M2M: The third industrial revolution
Robust M2M solutions
Take outdoor solutions, for example, where M2M solutions must be significantly more robust than in a climate-controlled warehouse. Unreliable solutions would lead to a breakdown in the Internet of Things. Conventional SIM cards and cellphones are not suitable for setting up an automated supply chain. Cards are only designed for temperatures of between -10 and +40° Celsius. Shocks and vibrations, humidity and corrosion can also interrupt the contact between SIM card and circuit board, so these cards are unsuitable for harsh environmental conditions.
Components of this kind have already proved their worth in logistics. They are fixed to the shell of overseas containers for purposes of tracking and tracing goods. A solar panel powers their battery and supplies the module with energy that lasts for up to two and a half years even if there is no sunshine.
The example from shipping is by no means exotic. Similar chips are used in the on-board units of thousands of Deutsche Bahn rental bikes that rail customers can usually book by cellphone for their onward journey from the railroad station. Chips used in cars can also withstand extreme fluctuations in temperature.
Technically, individual M2M solutions are fully mature. So what has yet to be done to make further innovations possible and head this booming industry in a sustainable direction?
From standalone solutions to uniform standards
We will only make full use of M2M’s potential if we no longer insist on using standalone solutions at companies and in industries or countries. That is why alliances will in future play a much larger role than hitherto. Operators are collaborating in international programs with hardware and, above all, software providers in numbers that increase by the day. Their aim is to provide users and market participants with uniform technologies and service level agreements that ensure constant availability of the devices and to offer additional service functions as a basis for further innovation.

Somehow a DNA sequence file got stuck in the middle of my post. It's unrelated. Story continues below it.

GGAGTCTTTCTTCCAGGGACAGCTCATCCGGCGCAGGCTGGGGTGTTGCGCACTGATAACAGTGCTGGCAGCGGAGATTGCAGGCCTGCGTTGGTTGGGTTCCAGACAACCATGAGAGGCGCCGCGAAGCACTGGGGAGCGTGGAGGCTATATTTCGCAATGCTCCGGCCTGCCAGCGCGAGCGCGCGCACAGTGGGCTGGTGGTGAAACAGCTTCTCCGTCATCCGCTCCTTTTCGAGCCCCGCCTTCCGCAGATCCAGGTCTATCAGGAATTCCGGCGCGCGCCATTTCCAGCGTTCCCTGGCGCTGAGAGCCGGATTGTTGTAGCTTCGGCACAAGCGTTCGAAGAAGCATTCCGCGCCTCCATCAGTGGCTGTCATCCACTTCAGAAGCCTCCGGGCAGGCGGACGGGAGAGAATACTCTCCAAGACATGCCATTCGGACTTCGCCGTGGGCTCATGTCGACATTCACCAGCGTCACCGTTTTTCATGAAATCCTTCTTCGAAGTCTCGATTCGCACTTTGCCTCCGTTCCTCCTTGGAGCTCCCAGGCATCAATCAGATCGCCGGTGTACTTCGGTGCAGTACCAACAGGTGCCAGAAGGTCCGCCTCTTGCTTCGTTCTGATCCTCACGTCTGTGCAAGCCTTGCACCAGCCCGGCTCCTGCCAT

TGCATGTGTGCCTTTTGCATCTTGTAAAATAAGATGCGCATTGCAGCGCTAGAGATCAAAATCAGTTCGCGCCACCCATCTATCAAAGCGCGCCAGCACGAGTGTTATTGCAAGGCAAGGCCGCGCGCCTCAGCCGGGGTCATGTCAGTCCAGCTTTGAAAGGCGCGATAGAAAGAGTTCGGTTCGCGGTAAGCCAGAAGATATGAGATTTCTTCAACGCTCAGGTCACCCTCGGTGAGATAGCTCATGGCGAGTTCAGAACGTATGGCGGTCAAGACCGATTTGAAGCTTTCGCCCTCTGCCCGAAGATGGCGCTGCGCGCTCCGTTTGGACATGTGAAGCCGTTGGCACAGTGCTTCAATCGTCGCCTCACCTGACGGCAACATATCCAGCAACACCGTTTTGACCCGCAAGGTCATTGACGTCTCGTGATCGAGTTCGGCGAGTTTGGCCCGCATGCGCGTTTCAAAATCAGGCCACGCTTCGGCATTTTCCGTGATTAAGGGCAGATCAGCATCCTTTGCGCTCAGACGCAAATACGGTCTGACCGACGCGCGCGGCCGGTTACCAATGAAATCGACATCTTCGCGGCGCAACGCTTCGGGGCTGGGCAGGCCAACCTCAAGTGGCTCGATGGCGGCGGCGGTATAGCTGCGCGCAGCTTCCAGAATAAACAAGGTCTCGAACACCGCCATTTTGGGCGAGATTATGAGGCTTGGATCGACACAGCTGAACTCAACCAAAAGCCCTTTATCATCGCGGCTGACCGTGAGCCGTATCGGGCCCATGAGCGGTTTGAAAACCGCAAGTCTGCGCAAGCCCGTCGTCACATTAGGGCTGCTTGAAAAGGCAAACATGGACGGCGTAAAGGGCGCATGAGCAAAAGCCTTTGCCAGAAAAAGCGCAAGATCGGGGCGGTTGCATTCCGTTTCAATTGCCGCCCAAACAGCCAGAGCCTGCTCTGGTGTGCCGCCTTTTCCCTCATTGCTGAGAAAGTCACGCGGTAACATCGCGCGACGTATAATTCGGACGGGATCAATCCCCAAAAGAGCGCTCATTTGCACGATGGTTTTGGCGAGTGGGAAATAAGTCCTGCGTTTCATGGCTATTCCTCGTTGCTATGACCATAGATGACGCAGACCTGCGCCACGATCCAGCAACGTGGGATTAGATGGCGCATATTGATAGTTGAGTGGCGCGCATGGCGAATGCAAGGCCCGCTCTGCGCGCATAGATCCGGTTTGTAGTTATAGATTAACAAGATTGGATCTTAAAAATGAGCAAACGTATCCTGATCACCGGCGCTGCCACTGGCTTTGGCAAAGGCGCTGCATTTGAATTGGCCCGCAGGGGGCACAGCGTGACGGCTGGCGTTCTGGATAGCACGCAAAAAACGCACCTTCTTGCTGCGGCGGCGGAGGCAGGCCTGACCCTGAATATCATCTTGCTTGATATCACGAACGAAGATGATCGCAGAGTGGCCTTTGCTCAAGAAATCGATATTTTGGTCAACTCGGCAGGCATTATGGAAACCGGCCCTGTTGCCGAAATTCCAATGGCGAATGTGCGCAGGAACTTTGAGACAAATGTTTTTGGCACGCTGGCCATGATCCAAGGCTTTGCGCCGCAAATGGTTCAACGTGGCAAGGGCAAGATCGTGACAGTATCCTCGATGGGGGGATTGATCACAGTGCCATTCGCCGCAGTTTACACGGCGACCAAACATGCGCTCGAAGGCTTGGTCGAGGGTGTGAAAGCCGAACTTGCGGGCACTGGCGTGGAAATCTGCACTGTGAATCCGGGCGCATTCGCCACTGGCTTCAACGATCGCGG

Telecom providers can drive innovation and collaboration by enabling manufacturers and dealers from around the world to offer their hardware, software, apps and complete M2M solutions on a single platform. Many small innovators do not always have the financial clout to take their inventions to market maturity. They need somewhere centralized where they can look for partners.
Cooperation – a priority for the future
Strong growth in readiness for partnerships between MNOs must exist for M2M to flourish. The Machina Research analysts agree. In a study, they postulated six criteria by which MNOs must, in their view, be excellent if they are to succeed, and partnerships head the list.
We need clear roaming agreements and common standards and platforms. The MNOs’ task is to ensure that infrastructures are as uniform as possible. That can only be achieved internationally and by collaborating. The Global M2M Association (GMA) has already made a start. A cooperation arrangement between Deutsche Telekom, France Télécom and Sweden’s TeliaSonera, it aims to improve quality of service and standards for M2M communication – by means of network interoperability, joint certification of modules, and harmonization of software interfaces (APIs), for example.
The M2M Alliance, to which nearly all of Europe’s leading MNOs belong, takes a similar approach. Telekom is going with the flow because countless exciting M2M applications and development of the Internet of Things will revolutionize the way we live and work in the future. We are at the dawn of a third industrial revolution.
Jürgen Hase is vice president M2M Competence Center, Deutsche Telekom, which has an M2M SIM portfolio includes M2M SIM chips, or MFF-SIMs, in addition to plug-in SIM cards and the MicroSIMs used in smartphones.